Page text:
Facebook, Google and Criteo are some of the third parties listed as alleged recipients of users’ prescription medications and personal health conditions, personal contact information and unique advertising and persistent identifiers. (Full article.)
The $1.5 million penalty agreed to by GoodRx could have been billions, according to lawyers
Rebecca Pifer, writing for HealthCareDive.com, states that this is the first time the FTC has taken action against Big Tech by using the Health Breach Notification Rule which was passed in 2010, and signifies the U.S. Government’s intent to start going after more online digital health companies who sell users’ personal health information without their consent.
The Federal Trade Commission’s enforcement action against digital health company GoodRx this month is likely to be the first of many against companies trafficking in user’s sensitive medical data, according to compliance experts.
The FTC’s complaint against GoodRx, which accuses the company of sharing consumer’s health data with advertisers, is the first of its kind to lean on an enforcement mechanism called the Health Breach Notification Rule, or the HBNR, that allows regulators to levy fines against bad actors.
But it’s unlikely to be the last as regulators look to dissuade other companies from similar practices.
“I think this is the first and not the last” use of the HBNR, said Phyllis Marcus, a partner at Hunton Andrews Kurth who worked at the FTC for almost two decades. “I have no doubt.”
Regulators say they’re putting the digital health market on watch with the crackdown on companies profiting from users’ sensitive health information, especially health apps uncovered by existing consumer protections.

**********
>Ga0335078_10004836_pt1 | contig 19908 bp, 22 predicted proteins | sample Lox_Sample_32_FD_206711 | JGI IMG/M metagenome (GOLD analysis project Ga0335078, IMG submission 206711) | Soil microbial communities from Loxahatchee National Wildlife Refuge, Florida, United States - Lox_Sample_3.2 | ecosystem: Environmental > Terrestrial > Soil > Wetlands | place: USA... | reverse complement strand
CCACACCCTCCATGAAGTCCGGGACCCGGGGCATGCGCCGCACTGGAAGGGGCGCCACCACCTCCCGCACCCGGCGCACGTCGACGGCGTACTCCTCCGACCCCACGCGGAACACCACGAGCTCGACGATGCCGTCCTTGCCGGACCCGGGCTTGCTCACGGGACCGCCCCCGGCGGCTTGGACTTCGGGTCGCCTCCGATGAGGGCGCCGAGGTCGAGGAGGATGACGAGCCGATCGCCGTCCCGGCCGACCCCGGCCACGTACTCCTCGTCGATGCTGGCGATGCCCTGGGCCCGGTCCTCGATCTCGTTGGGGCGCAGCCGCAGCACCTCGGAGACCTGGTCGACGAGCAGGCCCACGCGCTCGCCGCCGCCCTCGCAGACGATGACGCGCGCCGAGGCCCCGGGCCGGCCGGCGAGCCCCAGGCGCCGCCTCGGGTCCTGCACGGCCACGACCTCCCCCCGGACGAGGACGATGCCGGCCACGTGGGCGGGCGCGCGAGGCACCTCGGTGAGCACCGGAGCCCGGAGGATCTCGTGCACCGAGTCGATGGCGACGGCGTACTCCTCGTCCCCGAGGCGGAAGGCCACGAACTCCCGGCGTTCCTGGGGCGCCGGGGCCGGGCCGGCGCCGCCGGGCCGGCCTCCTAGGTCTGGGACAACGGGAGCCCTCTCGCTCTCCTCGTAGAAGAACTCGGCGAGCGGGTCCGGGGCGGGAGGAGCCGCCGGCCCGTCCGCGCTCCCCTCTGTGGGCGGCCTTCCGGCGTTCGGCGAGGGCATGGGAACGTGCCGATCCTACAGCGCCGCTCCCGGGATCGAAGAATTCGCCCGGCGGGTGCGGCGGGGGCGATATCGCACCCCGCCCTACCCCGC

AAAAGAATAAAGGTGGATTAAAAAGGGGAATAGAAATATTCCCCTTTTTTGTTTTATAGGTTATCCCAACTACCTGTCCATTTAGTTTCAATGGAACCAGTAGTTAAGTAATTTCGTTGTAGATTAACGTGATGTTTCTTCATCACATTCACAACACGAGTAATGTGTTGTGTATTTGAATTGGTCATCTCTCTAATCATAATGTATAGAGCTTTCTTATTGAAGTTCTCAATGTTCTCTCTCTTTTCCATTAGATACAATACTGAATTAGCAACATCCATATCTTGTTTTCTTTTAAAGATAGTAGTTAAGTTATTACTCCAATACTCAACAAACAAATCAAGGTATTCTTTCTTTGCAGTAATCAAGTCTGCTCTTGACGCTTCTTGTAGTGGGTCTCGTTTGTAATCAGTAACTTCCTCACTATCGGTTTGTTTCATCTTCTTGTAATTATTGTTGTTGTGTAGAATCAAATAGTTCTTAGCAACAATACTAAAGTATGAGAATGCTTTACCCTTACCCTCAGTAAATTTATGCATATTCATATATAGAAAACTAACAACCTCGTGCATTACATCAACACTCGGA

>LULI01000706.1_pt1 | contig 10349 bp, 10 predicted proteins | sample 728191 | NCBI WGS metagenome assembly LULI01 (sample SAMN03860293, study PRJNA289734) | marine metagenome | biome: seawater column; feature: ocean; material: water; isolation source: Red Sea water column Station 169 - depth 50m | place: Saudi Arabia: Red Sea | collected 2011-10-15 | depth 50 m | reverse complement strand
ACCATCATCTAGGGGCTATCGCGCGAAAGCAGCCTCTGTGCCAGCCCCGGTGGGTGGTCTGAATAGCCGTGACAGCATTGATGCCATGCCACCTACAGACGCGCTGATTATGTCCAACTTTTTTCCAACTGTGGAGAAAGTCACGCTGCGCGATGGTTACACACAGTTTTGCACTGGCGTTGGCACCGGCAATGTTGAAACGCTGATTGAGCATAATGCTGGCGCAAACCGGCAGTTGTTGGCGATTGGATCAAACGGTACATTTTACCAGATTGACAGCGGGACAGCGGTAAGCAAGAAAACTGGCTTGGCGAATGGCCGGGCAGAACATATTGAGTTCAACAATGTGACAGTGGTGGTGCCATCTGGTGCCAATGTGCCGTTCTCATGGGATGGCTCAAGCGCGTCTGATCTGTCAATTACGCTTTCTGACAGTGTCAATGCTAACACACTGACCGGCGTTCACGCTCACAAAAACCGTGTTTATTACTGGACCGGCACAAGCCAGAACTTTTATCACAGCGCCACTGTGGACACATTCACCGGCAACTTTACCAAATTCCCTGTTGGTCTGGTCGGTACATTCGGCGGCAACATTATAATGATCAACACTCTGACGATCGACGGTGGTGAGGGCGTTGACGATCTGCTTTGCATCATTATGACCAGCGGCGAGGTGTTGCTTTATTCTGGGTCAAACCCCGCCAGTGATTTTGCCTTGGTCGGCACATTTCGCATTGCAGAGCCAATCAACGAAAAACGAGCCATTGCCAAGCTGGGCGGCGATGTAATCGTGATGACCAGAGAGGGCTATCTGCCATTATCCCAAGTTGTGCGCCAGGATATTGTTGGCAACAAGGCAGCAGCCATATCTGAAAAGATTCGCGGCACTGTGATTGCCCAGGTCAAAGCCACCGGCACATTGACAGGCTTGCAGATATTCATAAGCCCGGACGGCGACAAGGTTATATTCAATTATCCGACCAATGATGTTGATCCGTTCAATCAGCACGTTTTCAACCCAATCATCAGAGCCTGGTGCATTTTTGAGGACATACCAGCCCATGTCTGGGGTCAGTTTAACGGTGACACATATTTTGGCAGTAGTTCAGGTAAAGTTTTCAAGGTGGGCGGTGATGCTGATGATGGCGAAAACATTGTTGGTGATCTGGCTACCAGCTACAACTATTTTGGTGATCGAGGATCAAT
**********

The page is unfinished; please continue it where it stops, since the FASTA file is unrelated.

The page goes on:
Such apps, which track everything from diabetes to fertility to heart health to sleep, are increasingly collecting sensitive and personal data from consumers, but don’t fall under the purview of the HIPAA privacy law.
“I think this is the opening salvo and going to be a common case as health apps start to become more pervasive,” said Shawn Collins, a privacy and data security attorney at business law firm Stradling. “This is the FTC trying to signal all these apps and other startup companies that are collecting a lot of sensitive data that we have a mechanism for enforcing data privacy rules against you.”
It’s about time the FTC leaned on the HBNR, though it could have gone farther in prosecuting GoodRx, according to Mark Bowling, Vice President of Security Response Services at cybersecurity firm ExtraHop.
Bowling, who worked at the Federal Bureau of Investigations for almost two decades, said the order illustrates that GoodRx intentionally and methodically sold user data, and should have been fined more money and required to admit fault.
“I believe they should even be more aggressive in the future,” Bowling said.
Bowling isn’t alone in his criticism that GoodRx got off lightly.
“I would have supported a larger civil penalty,” FTC Commissioner Christine Wilson wrote in a concurring opinion on the FTC’s settlement. “Based on the economic literature, I am confident that a sizable percentage of consumers would have foregone the benefits of using GoodRx’s coupons and other services had they known about the company’s sieve-like data practices, an indicator that the company’s ill-gotten gains almost certainly constitute a large multiple of the $1.5 million civil penalty.”
The $1.5 million penalty agreed to by GoodRx could have been billions, according to lawyers.
Companies that fail to comply with the HBNR could be subject to monetary penalties of up to about $44,000 per violation per day. Multiply that amount by the millions of affected users, and that’s scary math for any companies found in violation, Marcus said — though the FTC does take other factors into account when determining fines, such as the culpability of the company, its ability to pay the amounts and repeat offenses.